The Jesus Prayer 3 – Hesychia

This series of reflections is on The Jesus Prayer: The Ancient Desert Prayer that Tunes the Heart to God by Frederica Mathewes-Green.

Khouria Frederica discusses another term, hesychia, anyone who explores Orthodoxy or the Jesus Prayer will encounter. It’s an important concept to understand.

In biblical Greek this word means “silence,” “quiet,” “stillness,” or “rest.” It is not an empty silence, but one marked by respect and awe. I think of Job, who said, when confronted by God’s majesty and power, “I lay my hand on my mouth” (Job 40:4).

St. Gregory of Palamas wrote that in that stillness, we can directly encounter God and we can perceive reality as it is — suffused with God. The Transfiguration of Christ illustrates this truth. Although we call it a “transfiguration,” Christian understanding has always been that what the disciples saw was the reality of Christ. Jesus never broke communion with the Father and the Spirit, so he lived constantly in their presence and light. Most of the time nobody could see that reality. The light of God is not part of creation. Whatever it might be, it’s not photons. And we are told in multiple places that those energies of God suffuse and sustain all that is. Most of the time, we do not have eyes to see.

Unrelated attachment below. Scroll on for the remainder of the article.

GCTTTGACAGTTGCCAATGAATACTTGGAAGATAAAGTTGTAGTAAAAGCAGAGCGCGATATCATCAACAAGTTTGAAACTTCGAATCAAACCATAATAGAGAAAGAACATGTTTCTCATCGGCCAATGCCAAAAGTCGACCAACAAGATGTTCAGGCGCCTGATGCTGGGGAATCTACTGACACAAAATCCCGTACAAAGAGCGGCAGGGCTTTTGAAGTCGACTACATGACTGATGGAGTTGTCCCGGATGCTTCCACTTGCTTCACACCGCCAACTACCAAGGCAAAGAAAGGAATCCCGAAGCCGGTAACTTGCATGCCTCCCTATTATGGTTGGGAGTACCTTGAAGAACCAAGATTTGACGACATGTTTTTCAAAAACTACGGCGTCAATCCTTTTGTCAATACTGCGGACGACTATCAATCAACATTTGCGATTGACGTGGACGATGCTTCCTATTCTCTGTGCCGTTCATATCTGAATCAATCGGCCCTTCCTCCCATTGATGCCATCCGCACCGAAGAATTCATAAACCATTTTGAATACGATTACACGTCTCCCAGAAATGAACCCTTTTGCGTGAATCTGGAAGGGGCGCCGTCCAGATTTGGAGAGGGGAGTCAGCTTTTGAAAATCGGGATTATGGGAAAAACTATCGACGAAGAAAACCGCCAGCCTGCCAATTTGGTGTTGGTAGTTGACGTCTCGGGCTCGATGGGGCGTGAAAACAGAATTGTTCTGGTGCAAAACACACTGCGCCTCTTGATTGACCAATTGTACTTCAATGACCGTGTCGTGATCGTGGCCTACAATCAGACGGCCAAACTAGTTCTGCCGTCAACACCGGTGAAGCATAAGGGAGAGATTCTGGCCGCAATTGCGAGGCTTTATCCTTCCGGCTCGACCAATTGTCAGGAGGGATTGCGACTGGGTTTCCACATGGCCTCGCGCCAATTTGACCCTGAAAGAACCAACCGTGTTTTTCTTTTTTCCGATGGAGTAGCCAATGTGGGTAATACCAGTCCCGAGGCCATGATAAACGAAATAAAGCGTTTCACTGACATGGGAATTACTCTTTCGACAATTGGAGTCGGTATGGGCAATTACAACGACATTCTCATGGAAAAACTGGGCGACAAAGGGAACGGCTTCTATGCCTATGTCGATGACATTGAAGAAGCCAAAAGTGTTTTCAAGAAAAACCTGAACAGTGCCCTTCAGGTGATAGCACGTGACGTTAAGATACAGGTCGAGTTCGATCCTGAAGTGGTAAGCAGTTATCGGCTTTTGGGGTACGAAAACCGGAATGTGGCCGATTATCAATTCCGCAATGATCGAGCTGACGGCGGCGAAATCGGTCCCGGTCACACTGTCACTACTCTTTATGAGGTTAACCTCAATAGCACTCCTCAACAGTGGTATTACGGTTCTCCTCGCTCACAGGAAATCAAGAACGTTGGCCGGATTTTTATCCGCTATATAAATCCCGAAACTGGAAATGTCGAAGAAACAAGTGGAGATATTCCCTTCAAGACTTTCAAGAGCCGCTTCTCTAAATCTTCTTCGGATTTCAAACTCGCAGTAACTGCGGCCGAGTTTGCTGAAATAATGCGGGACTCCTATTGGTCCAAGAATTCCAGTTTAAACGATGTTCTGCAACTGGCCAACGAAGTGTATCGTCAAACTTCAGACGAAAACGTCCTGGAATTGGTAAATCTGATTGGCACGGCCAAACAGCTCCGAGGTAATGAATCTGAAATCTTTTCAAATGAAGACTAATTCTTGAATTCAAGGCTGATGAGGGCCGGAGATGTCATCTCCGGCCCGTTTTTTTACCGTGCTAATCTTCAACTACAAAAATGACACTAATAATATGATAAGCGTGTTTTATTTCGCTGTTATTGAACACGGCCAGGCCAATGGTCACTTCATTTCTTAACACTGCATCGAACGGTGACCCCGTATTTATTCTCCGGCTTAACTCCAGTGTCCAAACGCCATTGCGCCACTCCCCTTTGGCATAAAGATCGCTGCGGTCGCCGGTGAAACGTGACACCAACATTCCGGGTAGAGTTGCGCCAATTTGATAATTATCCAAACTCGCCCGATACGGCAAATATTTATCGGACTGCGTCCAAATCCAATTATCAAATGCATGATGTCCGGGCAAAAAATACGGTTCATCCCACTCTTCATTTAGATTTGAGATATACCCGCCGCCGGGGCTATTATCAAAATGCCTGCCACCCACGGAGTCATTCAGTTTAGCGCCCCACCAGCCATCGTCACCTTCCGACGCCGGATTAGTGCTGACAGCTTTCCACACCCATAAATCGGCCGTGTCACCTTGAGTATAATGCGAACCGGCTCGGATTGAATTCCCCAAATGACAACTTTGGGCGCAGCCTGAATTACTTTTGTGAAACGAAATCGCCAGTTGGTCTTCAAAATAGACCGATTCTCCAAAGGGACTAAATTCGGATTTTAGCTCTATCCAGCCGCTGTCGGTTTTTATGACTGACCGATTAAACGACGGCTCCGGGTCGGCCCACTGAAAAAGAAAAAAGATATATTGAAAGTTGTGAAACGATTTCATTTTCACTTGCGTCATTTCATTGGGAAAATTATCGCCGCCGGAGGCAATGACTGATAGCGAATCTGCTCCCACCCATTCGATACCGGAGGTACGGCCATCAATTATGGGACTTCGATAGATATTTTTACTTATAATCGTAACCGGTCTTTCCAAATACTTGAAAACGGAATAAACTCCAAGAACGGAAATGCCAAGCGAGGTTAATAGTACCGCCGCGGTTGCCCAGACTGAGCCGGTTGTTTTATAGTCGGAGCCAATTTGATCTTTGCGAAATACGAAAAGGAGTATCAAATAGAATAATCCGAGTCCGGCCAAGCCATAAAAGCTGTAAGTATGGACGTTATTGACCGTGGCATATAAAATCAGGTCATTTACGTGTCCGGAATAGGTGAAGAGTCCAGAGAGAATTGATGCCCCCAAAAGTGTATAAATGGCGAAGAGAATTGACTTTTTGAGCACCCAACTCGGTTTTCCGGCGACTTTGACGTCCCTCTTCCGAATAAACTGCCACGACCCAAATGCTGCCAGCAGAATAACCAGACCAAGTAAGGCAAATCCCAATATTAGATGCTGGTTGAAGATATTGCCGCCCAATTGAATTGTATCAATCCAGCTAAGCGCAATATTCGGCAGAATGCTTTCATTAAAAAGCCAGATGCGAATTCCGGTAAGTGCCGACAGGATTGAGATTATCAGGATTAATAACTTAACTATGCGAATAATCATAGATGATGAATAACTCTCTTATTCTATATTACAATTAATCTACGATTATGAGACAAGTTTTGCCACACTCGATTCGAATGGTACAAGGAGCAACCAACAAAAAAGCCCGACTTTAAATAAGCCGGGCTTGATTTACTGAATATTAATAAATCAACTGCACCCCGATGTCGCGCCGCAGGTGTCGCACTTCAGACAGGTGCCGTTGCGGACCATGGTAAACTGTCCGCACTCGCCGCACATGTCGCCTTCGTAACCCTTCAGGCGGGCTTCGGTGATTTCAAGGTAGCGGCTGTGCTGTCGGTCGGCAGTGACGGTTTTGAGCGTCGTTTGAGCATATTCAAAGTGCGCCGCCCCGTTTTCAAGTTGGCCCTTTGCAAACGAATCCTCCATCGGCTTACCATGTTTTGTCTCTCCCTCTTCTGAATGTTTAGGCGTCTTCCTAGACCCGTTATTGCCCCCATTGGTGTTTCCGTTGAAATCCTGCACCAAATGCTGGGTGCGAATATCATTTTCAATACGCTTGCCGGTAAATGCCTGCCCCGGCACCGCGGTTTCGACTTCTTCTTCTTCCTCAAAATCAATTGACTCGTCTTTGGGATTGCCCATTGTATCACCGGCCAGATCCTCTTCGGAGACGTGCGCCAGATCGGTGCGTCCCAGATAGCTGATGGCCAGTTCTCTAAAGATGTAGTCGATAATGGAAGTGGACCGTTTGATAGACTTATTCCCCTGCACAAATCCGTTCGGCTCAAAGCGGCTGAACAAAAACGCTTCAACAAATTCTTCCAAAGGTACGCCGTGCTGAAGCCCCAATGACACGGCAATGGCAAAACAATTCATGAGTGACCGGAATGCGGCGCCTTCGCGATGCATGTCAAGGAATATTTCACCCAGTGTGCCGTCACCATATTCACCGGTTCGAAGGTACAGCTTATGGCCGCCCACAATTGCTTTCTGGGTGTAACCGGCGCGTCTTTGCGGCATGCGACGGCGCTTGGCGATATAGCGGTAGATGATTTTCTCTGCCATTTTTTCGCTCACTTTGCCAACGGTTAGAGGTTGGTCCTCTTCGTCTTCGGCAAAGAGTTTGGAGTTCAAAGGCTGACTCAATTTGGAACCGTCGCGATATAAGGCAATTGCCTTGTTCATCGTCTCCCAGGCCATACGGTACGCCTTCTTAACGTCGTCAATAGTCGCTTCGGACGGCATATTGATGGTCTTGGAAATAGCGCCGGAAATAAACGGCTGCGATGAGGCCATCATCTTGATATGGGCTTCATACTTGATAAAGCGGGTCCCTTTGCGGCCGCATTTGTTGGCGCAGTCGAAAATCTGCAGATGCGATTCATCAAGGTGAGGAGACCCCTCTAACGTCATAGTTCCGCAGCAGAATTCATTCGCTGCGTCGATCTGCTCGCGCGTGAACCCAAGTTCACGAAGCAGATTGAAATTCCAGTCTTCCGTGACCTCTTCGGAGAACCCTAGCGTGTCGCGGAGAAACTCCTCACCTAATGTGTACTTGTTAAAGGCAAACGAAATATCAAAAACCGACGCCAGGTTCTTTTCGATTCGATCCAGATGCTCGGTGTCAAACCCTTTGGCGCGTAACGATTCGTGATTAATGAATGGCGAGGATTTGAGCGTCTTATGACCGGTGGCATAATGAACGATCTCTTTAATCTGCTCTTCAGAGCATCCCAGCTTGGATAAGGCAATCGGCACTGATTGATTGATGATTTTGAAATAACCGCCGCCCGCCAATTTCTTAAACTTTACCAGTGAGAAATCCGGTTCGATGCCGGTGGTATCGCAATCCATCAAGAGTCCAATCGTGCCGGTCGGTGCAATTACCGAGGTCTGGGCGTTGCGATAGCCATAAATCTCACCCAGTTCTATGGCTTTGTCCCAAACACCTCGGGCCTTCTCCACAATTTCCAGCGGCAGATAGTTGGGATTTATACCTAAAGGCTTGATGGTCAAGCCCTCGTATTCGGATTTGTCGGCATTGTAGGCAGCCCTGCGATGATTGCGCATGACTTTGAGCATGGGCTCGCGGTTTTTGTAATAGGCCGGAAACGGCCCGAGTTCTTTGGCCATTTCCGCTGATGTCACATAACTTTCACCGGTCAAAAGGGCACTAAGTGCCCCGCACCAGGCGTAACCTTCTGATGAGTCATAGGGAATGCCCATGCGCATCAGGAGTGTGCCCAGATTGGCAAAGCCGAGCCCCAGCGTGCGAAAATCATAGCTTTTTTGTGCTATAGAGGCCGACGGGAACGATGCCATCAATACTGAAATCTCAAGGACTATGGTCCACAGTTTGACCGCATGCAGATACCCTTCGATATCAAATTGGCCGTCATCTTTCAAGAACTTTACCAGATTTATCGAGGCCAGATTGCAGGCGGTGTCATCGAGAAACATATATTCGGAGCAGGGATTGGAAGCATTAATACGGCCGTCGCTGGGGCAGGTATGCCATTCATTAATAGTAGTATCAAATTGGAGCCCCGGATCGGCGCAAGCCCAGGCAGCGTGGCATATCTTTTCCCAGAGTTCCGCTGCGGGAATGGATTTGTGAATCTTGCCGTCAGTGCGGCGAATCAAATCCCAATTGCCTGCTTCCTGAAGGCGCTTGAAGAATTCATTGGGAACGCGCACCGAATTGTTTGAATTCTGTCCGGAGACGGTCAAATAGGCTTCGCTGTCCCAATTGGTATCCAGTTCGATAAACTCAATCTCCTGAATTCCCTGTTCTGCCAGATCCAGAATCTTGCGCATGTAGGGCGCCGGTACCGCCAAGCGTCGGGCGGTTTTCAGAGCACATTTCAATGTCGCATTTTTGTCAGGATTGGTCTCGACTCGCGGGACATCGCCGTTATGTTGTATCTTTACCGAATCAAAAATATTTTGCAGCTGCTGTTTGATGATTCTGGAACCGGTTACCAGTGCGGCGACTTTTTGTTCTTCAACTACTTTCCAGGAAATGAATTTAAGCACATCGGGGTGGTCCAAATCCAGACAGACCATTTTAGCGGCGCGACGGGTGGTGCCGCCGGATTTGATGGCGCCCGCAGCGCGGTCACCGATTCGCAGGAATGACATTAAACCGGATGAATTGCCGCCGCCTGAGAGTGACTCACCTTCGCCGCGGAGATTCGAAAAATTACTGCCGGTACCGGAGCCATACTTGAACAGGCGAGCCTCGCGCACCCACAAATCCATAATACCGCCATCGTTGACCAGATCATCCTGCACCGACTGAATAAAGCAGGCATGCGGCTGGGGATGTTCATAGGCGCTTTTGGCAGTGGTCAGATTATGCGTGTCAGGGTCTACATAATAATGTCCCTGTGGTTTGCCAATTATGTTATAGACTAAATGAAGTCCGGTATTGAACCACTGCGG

To the limited extent I understand it, hesychasm seeks to quiet the nous so that we can experience God in our innermost being. When we do, through God’s grace, it can be possible to acquire the Spirit in such a way that we do have eyes to see the reality of creation.

I’ve never experienced that myself. I feel it’s important to stress again that there’s nothing special about me and I’m still not very good at all at the practice of any aspect of Christian faith. But I do believe it’s true. This marks the key difference I found between Hinduism and Christianity very early on. Both teach and speak of a God in whom we live and move and have our being, but Brahman and Christ are not the same. Ultimately, Brahman is other and unknowable, while Christ, even as he transcends our knowledge, makes himself immediately and personally known.

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